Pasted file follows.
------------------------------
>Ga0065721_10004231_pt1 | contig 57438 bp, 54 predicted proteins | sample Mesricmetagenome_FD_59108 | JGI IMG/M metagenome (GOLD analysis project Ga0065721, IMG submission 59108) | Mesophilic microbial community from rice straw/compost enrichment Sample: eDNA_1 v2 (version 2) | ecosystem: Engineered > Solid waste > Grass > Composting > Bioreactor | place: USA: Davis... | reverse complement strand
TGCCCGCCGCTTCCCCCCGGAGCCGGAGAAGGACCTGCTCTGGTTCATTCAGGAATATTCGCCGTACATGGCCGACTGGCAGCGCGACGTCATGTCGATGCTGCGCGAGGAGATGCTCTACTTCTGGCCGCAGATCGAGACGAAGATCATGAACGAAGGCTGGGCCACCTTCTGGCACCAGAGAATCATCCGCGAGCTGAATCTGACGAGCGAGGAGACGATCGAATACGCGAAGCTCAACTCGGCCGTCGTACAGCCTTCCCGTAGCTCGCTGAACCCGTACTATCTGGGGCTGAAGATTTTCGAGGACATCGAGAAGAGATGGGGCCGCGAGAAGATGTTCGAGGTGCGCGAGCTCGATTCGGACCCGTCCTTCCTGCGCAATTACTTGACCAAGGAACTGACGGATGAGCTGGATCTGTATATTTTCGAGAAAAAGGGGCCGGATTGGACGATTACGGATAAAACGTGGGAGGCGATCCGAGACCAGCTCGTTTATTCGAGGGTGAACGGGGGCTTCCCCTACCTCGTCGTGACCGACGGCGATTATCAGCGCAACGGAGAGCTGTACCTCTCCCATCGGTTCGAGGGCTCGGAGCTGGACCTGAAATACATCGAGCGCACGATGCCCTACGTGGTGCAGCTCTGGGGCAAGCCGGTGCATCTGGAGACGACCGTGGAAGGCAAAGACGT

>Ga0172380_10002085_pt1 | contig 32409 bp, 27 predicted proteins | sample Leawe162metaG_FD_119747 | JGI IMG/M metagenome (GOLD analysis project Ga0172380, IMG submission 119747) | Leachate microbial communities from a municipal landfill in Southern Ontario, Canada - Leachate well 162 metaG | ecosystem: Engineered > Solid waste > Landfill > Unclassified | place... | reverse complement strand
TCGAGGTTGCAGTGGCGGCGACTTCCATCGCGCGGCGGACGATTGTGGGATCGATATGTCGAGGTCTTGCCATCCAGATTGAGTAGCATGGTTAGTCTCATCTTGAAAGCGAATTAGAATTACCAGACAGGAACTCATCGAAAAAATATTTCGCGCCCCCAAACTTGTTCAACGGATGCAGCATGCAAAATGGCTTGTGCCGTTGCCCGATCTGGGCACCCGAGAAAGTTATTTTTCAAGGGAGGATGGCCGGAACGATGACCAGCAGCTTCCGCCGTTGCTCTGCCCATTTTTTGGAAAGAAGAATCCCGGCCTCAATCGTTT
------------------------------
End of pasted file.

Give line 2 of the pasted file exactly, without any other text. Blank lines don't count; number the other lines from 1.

TGCCCGCCGCTTCCCCCCGGAGCCGGAGAAGGACCTGCTCTGGTTCATTCAGGAATATTCGCCGTACATGGCCGACTGGCAGCGCGACGTCATGTCGATGCTGCGCGAGGAGATGCTCTACTTCTGGCCGCAGATCGAGACGAAGATCATGAACGAAGGCTGGGCCACCTTCTGGCACCAGAGAATCATCCGCGAGCTGAATCTGACGAGCGAGGAGACGATCGAATACGCGAAGCTCAACTCGGCCGTCGTACAGCCTTCCCGTAGCTCGCTGAACCCGTACTATCTGGGGCTGAAGATTTTCGAGGACATCGAGAAGAGATGGGGCCGCGAGAAGATGTTCGAGGTGCGCGAGCTCGATTCGGACCCGTCCTTCCTGCGCAATTACTTGACCAAGGAACTGACGGATGAGCTGGATCTGTATATTTTCGAGAAAAAGGGGCCGGATTGGACGATTACGGATAAAACGTGGGAGGCGATCCGAGACCAGCTCGTTTATTCGAGGGTGAACGGGGGCTTCCCCTACCTCGTCGTGACCGACGGCGATTATCAGCGCAACGGAGAGCTGTACCTCTCCCATCGGTTCGAGGGCTCGGAGCTGGACCTGAAATACATCGAGCGCACGATGCCCTACGTGGTGCAGCTCTGGGGCAAGCCGGTGCATCTGGAGACGACCGTGGAAGGCAAAGACGT